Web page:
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Sonoma County

Escape to wine country with secret vineyards, cozy inns, and rich history

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Spanning more than one million acres from the Pacific Ocean to the rugged Coast Range, Sonoma County defies typecasting. Yes, it's increasingly famous for its premium wines, sharing the pedestal with Napa Valley for luxury cult collectibles like the wait-list-only bottles from Kistler Vineyards, A. Rafanelli, and Cirq. But in Sonoma County you’re just as likely to stumble across extraordinary wines being crafted out of a backyard setup. Take Forestville’s Joseph Swan, which has been around since 1967 and still serves its award-winning wines out of a tasting room that’s really an old wood-barrel barn. Intimacy abounds at Sonoma County wineries. Often, it will be the actual winemaker who’s filling your glass, with his or her faithful winery dog sitting nearby.

Start your explorations with a quick geography lesson (the Sonoma County Visitors Bureau has an interactive map to help you get your bearings). There’s the town of Sonoma, with its historic Sonoma Plaza. Then, there’s Sonoma Valley, referring to the area between Santa Rosa and the town of Sonoma (and known as the Valley of the Moon), featuring individual wine regions such as Kenwood and Glen Ellen. And the then there’s the entire region encompassing it all, officially known as Sonoma County.

In Sonoma County, it’s often the actual winemaker who’s filling your glass, with the faithful winery dog sitting nearby.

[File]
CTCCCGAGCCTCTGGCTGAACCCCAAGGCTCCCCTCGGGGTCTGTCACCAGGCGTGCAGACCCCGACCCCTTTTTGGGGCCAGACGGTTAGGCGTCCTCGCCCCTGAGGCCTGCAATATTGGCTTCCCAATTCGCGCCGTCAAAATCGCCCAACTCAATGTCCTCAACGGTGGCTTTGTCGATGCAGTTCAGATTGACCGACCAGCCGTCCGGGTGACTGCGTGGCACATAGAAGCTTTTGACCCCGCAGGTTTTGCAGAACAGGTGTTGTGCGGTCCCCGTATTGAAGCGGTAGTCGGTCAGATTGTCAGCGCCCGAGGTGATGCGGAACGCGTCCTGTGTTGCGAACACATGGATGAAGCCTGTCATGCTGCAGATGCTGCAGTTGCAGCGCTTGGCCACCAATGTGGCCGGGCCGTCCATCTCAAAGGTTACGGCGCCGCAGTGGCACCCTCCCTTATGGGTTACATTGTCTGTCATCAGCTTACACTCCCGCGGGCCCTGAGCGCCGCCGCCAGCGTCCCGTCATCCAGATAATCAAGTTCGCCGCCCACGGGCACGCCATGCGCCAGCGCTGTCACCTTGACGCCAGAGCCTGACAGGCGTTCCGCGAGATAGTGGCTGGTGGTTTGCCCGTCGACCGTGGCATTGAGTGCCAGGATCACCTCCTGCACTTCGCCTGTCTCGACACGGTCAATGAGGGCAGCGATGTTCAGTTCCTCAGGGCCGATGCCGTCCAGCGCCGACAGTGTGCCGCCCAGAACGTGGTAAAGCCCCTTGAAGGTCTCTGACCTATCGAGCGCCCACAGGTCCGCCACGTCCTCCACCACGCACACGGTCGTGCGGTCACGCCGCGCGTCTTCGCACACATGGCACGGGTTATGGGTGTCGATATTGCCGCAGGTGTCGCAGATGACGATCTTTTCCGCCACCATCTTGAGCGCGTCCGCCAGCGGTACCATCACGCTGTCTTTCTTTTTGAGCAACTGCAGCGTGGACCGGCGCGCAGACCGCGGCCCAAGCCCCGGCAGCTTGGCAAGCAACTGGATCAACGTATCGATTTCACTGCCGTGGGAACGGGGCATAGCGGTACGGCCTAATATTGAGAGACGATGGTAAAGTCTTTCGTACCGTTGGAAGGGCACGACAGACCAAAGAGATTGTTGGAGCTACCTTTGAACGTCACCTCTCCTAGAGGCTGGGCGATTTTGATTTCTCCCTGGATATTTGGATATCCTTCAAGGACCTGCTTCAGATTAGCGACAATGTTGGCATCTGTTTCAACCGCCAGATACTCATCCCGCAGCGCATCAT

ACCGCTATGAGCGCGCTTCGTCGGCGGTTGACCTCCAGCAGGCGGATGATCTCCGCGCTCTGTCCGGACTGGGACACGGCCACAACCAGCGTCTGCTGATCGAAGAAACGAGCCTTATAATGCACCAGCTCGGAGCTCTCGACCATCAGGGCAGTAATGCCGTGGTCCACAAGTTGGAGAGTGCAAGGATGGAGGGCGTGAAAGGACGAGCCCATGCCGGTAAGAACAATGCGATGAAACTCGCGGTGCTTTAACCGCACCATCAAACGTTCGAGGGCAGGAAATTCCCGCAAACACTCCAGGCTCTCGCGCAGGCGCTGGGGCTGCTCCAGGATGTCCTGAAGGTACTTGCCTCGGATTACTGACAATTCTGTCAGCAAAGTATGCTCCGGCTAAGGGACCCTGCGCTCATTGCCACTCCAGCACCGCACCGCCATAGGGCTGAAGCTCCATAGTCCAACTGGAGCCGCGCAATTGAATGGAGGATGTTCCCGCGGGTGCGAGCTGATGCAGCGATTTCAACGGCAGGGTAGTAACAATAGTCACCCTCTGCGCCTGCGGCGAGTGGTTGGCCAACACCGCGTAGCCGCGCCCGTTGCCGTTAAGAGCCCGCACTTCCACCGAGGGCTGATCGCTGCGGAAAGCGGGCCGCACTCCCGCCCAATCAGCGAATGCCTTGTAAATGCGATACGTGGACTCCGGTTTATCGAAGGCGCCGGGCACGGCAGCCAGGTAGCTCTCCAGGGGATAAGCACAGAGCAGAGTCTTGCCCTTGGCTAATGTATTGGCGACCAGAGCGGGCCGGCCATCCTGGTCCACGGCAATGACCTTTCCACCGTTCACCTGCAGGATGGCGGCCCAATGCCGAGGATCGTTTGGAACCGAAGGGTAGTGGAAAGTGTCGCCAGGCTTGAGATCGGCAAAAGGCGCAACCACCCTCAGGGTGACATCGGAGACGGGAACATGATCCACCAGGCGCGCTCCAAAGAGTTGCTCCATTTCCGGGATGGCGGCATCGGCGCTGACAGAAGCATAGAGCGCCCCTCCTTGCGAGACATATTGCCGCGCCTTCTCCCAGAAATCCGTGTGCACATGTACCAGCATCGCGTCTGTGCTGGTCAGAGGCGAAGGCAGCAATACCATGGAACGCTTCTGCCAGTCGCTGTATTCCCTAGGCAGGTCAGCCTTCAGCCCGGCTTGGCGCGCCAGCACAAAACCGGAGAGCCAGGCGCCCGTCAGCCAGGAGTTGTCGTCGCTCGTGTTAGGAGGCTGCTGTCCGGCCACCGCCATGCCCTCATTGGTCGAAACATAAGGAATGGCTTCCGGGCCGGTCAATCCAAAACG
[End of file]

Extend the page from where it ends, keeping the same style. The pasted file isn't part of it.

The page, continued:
An easy hour’s drive north of San Francisco, the journey through Sonoma County begins in the historic town of Petaluma, with its classic stone buildings. You could zip straight up U.S. 101 to arrive at the county’s northernmost town, the poshly perfect Healdsburg, but that would be missing the essence of this nook-and-cranny wine region—like the towns of Sonoma, Sebastopol, Santa Rosa, and Guerneville. It’s all about slowing down here, mingling with winemakers and locals, and knowing that it doesn’t get much better than this.

When to visit Sonoma County? Until a few years ago, agriculture-rich Sonoma County was primarily a summertime destination. But now the towns buzz year-round, thanks in part to festivals like January’s month-long An Olive Odyssey olive festival, the Sonoma County Fair, spring’s winery open houses, and autumn’s harvest events. Or come during the holiday season and you can ring in the New Year at boisterous parties at the county’s restaurants, wineries, and storybook inns.

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